Pattabhi Jois noted in Yoga Mala, "Some Pranayama are useful for curing diseases, some for the purification of the nadis, and some for the arrest of the mind. All are important, however, through their practice requires that the preceding step - namely asana, be practiced as well. ...The nature of Pranayama should be known properly and practiced."

Or, to refer to a business class that I once attended, E+R=O. The Event plus your Reaction will equal the Outcome. If you can control your breath, you can control almost anything. Pretty powerful stuff to be teaching business people.

In the Ashtanga practice, Ujjayi is the most common breath practiced - the audible breath made from the slight constriction of the back of the throat to build heat in the body and focus the mind. In a traditional ashtanga practice, nadi shodanam (alternate nostril breathing) may also be practiced at the conclusion of the closing sequence.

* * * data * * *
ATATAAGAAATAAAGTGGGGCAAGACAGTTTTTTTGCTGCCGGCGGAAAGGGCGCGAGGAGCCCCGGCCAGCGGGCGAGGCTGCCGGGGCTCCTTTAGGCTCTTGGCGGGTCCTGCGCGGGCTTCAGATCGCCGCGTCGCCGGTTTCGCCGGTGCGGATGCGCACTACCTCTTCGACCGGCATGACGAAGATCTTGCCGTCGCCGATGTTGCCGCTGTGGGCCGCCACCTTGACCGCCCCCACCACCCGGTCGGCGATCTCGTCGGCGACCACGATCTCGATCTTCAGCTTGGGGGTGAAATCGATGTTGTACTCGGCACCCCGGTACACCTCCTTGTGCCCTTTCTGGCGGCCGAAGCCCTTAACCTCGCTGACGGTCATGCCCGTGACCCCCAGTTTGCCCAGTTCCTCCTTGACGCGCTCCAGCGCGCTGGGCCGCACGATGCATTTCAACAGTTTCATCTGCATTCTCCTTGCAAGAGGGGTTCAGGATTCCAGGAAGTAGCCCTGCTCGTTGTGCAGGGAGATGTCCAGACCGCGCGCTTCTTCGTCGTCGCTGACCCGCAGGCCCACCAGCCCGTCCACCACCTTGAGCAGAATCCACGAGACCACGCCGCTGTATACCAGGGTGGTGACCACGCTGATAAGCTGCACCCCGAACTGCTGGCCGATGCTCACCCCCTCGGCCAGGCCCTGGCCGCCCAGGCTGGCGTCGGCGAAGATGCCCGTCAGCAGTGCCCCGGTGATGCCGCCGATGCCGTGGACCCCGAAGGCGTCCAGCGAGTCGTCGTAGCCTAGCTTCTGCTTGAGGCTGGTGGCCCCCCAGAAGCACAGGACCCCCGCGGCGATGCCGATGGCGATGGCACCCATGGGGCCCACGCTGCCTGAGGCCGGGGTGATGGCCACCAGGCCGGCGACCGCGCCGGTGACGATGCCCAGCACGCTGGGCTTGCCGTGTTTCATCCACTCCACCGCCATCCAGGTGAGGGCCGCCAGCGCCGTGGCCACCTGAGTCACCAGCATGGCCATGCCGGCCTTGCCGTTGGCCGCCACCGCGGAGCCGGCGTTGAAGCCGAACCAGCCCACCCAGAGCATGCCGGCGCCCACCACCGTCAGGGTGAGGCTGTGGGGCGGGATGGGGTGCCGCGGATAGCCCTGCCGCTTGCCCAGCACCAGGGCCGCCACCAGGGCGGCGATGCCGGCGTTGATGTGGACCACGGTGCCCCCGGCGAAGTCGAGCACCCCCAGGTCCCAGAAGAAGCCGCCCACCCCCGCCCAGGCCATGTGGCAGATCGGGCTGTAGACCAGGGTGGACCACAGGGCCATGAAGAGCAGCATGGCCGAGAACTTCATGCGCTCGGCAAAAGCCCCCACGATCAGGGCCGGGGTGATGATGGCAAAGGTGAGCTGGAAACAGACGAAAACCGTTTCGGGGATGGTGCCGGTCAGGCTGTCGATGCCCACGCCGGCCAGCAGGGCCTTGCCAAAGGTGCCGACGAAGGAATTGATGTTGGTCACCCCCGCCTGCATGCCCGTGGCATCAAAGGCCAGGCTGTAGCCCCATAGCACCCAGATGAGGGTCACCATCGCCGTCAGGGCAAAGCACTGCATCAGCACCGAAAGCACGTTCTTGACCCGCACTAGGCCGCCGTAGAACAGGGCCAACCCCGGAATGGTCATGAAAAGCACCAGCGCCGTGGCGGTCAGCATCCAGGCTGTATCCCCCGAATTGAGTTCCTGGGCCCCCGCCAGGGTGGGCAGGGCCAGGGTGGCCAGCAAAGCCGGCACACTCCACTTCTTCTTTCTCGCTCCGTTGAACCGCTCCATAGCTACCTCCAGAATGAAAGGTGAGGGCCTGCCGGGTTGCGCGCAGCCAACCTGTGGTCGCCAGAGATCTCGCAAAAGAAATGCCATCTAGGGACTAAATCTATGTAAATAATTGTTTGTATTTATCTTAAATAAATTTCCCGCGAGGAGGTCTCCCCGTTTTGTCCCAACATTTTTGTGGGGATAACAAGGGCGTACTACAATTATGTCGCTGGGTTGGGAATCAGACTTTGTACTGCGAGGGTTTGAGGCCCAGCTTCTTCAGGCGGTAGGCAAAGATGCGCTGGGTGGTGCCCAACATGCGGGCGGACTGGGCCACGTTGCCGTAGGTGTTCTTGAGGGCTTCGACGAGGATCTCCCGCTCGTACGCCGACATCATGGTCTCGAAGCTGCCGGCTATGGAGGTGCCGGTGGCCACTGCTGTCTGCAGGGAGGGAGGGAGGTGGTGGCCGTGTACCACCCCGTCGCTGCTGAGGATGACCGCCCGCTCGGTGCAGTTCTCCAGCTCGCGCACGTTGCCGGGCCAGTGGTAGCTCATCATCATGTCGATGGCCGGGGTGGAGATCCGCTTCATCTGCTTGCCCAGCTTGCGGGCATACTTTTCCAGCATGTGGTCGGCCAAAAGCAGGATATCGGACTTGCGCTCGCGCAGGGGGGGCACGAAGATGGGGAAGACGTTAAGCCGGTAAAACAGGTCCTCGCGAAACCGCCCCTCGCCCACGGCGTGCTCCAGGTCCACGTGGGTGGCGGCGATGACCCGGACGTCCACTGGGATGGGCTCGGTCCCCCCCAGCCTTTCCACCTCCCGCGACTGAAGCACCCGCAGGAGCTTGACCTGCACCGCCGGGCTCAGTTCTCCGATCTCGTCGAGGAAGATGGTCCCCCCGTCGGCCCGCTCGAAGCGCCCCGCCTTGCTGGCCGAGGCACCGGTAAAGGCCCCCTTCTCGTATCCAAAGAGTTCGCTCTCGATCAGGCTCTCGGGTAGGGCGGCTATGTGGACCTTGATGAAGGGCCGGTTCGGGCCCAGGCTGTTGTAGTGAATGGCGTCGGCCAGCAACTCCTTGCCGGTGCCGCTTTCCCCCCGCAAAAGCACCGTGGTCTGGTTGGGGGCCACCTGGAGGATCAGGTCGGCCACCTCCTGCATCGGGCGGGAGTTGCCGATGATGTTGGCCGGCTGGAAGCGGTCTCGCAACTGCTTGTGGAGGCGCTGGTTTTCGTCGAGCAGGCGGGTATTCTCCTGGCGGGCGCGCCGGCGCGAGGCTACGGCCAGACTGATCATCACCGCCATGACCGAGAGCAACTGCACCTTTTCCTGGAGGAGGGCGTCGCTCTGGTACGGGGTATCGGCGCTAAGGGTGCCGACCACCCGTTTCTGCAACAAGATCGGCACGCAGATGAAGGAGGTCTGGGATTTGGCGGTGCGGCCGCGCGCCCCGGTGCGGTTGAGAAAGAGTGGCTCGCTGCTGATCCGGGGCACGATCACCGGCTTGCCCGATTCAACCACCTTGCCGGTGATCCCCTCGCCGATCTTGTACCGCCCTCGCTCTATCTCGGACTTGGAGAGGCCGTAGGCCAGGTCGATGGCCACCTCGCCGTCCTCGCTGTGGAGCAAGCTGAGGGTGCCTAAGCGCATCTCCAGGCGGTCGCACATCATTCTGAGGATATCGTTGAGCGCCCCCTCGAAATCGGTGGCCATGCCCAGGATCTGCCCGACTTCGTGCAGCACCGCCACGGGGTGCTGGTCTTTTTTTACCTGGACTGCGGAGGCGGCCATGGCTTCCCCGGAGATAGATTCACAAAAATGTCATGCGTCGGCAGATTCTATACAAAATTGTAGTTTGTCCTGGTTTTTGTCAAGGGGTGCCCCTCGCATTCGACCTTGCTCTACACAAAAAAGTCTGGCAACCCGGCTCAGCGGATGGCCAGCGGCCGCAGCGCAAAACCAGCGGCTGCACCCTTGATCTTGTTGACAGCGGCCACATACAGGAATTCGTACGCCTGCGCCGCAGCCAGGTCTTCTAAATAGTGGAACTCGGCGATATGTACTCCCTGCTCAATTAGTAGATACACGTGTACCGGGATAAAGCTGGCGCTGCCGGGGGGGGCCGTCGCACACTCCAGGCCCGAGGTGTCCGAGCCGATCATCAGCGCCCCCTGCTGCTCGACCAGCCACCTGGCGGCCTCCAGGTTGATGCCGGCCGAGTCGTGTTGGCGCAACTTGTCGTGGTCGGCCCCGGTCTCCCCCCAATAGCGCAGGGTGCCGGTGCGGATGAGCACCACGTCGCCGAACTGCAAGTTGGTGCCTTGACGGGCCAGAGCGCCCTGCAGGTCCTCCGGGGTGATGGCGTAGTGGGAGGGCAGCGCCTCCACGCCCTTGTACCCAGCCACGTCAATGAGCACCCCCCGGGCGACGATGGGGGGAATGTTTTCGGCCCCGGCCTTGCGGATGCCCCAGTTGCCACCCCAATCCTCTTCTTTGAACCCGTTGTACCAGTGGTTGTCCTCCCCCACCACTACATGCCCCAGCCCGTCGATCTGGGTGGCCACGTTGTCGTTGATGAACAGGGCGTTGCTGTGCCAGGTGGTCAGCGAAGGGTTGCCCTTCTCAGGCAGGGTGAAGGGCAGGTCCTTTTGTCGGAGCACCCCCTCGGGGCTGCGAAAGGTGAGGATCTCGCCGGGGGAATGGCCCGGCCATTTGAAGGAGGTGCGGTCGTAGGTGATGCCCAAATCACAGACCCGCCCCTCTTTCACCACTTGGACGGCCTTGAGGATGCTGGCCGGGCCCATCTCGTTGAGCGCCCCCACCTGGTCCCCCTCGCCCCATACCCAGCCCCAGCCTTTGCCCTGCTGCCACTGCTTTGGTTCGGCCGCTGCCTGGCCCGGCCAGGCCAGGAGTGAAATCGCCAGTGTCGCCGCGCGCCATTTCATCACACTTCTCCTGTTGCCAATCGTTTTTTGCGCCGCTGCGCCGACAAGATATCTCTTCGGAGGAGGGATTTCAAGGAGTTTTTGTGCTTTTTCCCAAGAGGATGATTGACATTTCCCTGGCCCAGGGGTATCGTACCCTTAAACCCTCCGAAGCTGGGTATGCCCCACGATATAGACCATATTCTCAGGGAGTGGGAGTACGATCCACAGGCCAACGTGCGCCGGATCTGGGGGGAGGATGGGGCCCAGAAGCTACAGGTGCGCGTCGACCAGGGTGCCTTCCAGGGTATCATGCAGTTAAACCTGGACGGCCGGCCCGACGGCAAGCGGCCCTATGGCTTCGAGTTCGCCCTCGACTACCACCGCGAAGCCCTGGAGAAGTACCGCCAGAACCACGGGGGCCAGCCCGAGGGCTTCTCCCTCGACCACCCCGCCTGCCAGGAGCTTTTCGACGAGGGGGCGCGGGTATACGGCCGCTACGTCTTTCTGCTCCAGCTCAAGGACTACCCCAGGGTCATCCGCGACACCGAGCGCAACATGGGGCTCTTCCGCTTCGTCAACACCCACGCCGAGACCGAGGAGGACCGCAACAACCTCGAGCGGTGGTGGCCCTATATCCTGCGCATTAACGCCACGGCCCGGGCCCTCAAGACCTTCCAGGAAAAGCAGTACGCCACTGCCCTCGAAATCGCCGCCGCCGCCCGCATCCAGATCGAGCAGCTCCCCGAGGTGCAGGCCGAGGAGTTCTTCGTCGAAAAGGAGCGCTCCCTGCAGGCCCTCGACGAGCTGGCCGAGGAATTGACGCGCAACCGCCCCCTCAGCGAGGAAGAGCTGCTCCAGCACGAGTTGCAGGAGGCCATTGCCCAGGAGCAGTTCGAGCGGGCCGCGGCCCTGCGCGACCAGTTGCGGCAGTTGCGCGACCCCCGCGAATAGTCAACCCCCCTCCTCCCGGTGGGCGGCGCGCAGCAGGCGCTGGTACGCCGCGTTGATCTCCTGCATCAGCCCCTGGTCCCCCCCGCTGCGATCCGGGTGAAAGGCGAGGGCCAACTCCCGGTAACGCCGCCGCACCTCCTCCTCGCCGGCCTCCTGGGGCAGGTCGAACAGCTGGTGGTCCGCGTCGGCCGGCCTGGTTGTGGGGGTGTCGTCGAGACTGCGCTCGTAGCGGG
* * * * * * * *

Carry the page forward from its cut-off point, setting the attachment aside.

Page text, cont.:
A more contemporary practice might bring in (not all at once) kapalabhati breath, bhastrika breath, greater uddiyana (known as a kria - or cleansing breath), as well as nadi shodanam or 2-1 breath (exhales are twice as long as inhales).

But what I think it really boils down to is, just breathe. The tendency in class, or just about any kind of stretching, is to hold the breath. The tendency when we are anxious is to hold our breath or take small little panting breaths - make a conscious effort to lengthen those out. Angry? Step back, leave the room, whatever you need to do and take some long calming breaths. Because as odd as it seemed at the time, that one little equation, E+R=O, is incredibly powerful if we practice it.

"Practice and all is coming." Pattabhi Jois.